A film like Pi can never lure contemporary viewers to forget the premium admission price or the glasses they are wearing. It can, however, create a context in which the novelty recedes while story values come forward. Blockbuster fair like The Amazing Spiderman does this by simply alternating more or less “flat” expositional conversation scenes with action sequences of dimensional hyperbole. Pi is more thoroughly integrative. Leaving aside the unexceptional frame story, in which the adult Pi relates his story to a visiting author (and nearly kills all poetic ambiguity in the film), Ang Lee tends not to flatten his image for the sake of unobtrusiveness. Instead, the film nudges stereoscopic depth forward to refresh our awareness of it between spectacles. The film also binds dimensional effects to Pi’s character arc, which gives 3D an emotional resonance. My discussion here is necessarily limited because I’ve only been able to see the film in 3D once, though it was at the Los Angeles ArcLight in former Cinerama Dome, one of America’s best venues. The film’s innovations stand out plainly in a single screening.
From the opening credits, designed by Garrison Yu’s yU+co firm, Pi primes viewers to notice depth. In a series of images of Pi’s family zoo, the film’s titles appear and float at various distances behind the screen surface (positive parallax). Photographic (or at least photo-real) elements sandwich the credits at fore and rear, and even obscure them, as when Avy Kaufman’s credit slides behind a tree, or a lemur extends its nose over Adil Hussain’s name.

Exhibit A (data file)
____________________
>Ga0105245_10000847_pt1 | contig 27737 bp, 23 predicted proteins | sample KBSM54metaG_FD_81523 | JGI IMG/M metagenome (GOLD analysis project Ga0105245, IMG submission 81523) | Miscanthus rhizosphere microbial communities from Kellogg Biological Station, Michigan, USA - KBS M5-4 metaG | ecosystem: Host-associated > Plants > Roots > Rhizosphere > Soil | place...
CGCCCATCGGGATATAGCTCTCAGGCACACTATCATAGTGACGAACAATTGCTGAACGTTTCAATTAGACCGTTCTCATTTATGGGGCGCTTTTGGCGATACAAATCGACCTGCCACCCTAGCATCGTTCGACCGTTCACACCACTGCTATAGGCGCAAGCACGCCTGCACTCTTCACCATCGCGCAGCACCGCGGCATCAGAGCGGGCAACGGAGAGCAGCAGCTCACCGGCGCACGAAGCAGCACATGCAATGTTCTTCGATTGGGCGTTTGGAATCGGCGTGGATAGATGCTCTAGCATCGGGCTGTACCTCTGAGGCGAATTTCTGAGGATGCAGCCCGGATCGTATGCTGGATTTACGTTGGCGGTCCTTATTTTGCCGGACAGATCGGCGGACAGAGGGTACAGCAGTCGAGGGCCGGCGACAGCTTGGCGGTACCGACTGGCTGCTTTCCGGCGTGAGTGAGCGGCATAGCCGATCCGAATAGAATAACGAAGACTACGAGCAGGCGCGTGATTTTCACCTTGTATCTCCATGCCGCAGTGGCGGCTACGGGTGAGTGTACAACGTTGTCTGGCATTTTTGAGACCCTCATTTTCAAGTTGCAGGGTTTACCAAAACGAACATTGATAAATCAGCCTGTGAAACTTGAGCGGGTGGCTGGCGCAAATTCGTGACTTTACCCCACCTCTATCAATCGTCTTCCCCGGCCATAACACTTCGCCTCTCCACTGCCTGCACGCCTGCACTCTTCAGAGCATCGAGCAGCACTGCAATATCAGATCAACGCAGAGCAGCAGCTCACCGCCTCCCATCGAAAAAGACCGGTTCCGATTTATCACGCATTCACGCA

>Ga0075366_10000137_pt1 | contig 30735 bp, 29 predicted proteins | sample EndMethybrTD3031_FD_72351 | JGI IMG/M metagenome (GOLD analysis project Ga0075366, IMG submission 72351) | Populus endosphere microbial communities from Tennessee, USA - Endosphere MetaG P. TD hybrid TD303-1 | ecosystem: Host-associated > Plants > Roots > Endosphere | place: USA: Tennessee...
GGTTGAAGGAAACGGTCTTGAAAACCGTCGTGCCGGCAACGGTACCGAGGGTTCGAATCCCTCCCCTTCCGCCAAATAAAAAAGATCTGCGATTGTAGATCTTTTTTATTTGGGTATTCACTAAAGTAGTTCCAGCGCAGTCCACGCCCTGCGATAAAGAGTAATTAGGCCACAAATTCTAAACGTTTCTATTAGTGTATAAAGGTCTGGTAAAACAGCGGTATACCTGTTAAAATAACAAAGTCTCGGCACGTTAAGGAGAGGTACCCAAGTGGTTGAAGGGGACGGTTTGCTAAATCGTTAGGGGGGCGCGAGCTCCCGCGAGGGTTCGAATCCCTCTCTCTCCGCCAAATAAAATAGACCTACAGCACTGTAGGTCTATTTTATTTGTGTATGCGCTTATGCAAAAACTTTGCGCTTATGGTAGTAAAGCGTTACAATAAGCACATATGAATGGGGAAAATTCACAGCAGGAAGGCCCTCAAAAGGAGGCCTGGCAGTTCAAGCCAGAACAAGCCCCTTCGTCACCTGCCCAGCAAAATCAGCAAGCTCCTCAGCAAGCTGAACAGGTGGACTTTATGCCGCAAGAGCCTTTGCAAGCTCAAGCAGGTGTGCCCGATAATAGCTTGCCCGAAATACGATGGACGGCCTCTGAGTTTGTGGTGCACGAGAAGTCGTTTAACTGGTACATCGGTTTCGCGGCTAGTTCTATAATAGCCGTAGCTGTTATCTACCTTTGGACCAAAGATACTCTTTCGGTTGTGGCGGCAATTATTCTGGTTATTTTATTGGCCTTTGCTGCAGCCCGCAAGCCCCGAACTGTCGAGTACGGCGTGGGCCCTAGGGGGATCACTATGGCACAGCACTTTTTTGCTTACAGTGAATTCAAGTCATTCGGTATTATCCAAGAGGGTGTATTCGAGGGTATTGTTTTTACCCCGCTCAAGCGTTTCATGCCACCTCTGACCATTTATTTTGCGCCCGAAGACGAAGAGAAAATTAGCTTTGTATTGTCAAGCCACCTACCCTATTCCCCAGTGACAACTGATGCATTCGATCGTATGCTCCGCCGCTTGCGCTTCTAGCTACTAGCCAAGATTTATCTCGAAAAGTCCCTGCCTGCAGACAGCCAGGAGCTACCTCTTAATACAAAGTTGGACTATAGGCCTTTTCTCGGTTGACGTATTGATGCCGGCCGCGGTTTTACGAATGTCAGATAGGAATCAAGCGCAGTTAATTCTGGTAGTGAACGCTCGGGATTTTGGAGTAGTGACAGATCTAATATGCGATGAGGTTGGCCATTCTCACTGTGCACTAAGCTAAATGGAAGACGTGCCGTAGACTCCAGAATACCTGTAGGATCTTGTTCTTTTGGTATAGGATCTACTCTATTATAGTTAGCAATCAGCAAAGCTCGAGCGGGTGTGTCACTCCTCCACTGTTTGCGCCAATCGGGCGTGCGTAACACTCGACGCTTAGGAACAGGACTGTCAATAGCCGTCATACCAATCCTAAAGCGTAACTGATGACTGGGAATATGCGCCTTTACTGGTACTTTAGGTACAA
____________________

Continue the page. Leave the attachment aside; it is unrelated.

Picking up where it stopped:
The sequence is an exercise in layering planes beyond the frame. Shallow focus renders the bars of a cage as abstract vertical stripes with the associate producers’ credits floating just in front of it. Space is literally shallow. Then an apparent rack focus reveals the leopard’s habitat behind the bars with the co-producer’s name inset above some foliage but still well in front of the big cat. A single shot behaves like a spatial accordion, stretching away from the screen surface. Ang Lee’s director’s credit floats on water, between a pond plant and the pool’s edge.
In each shot, the text defines a finely graded cinematic depth laid out in paper-thin surfaces. The effect is reminiscent of Disney’s multiplane animation in Snow White and the Seven Dwarfs, which represented deep space by photographing cells stacked in front of the camera. As with Disney, Pi’s strategy is to alert the viewer to the illusion of depth by staggering image planes. The title sequence is clever and beautiful, but it is also functional. It primes us to notice depth effects right from the start, reorienting our expectation that 3D means a poke in the eye. It is a gentle and precise way of introducing the film’s world, and especially important because the spectacle-hound will have to wait through the first act before shipwreck promised in the trailers. In the mean time, the credits seem to say, attend to depth.
Pi pushes this concept of planar layering to the peak of abstraction in scene transitions and brief montage sequences, also designed by yU+co. In something like a 3D version of a dissolve, the planes of one image fade in over, or under, elements of another. The first instance is a quick transition from Pi’s memory of his childhood swimming pool to his kitchen. The image of the boy splashing into the water hovers momentarily in the middle of the kitchen, between the two characters. The space beyond the swimming-pool plane is rippled as though it is seen through the water’s surface. The past is sandwiched between elements of the present.
Later, during two elliptical montages at sea, Pi writes in his journal and reads from a survival manual over scenes of life on the raft. In my work on Technicolor, I noted that montage sequences tend to be open to formal experiments. The compression of time already makes narration overt so viewers can more readily accept stylization. Pi takes this motivation and runs with it. The first montage offers images from different times that dissolve and wipe over one another, each layered as a plane that lingers momentarily in the frame. A close-up of Pi sharpening his pencil with a hunting knife hangs in the foreground as a long shot of him fishing emerges in the background. Even more striking, a close-up of Pi writing in his diary moves to the background as a majestic shot of Richard Parker materializes in the fore.